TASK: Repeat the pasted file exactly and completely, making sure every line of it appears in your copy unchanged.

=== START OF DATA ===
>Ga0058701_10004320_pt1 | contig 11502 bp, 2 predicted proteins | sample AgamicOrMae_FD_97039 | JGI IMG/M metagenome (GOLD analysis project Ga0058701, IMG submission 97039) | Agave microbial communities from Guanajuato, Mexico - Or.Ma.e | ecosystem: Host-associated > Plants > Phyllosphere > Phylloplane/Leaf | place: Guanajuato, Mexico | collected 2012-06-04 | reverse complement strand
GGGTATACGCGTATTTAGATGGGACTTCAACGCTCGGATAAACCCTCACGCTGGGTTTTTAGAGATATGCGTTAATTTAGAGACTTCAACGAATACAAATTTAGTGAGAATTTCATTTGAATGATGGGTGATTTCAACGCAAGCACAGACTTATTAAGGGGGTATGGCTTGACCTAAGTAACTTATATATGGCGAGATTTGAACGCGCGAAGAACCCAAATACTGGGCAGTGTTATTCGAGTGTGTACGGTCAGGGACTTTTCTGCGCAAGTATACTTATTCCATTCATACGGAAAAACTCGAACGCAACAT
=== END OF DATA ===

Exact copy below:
>Ga0058701_10004320_pt1 | contig 11502 bp, 2 predicted proteins | sample AgamicOrMae_FD_97039 | JGI IMG/M metagenome (GOLD analysis project Ga0058701, IMG submission 97039) | Agave microbial communities from Guanajuato, Mexico - Or.Ma.e | ecosystem: Host-associated > Plants > Phyllosphere > Phylloplane/Leaf | place: Guanajuato, Mexico | collected 2012-06-04 | reverse complement strand
GGGTATACGCGTATTTAGATGGGACTTCAACGCTCGGATAAACCCTCACGCTGGGTTTTTAGAGATATGCGTTAATTTAGAGACTTCAACGAATACAAATTTAGTGAGAATTTCATTTGAATGATGGGTGATTTCAACGCAAGCACAGACTTATTAAGGGGGTATGGCTTGACCTAAGTAACTTATATATGGCGAGATTTGAACGCGCGAAGAACCCAAATACTGGGCAGTGTTATTCGAGTGTGTACGGTCAGGGACTTTTCTGCGCAAGTATACTTATTCCATTCATACGGAAAAACTCGAACGCAACAT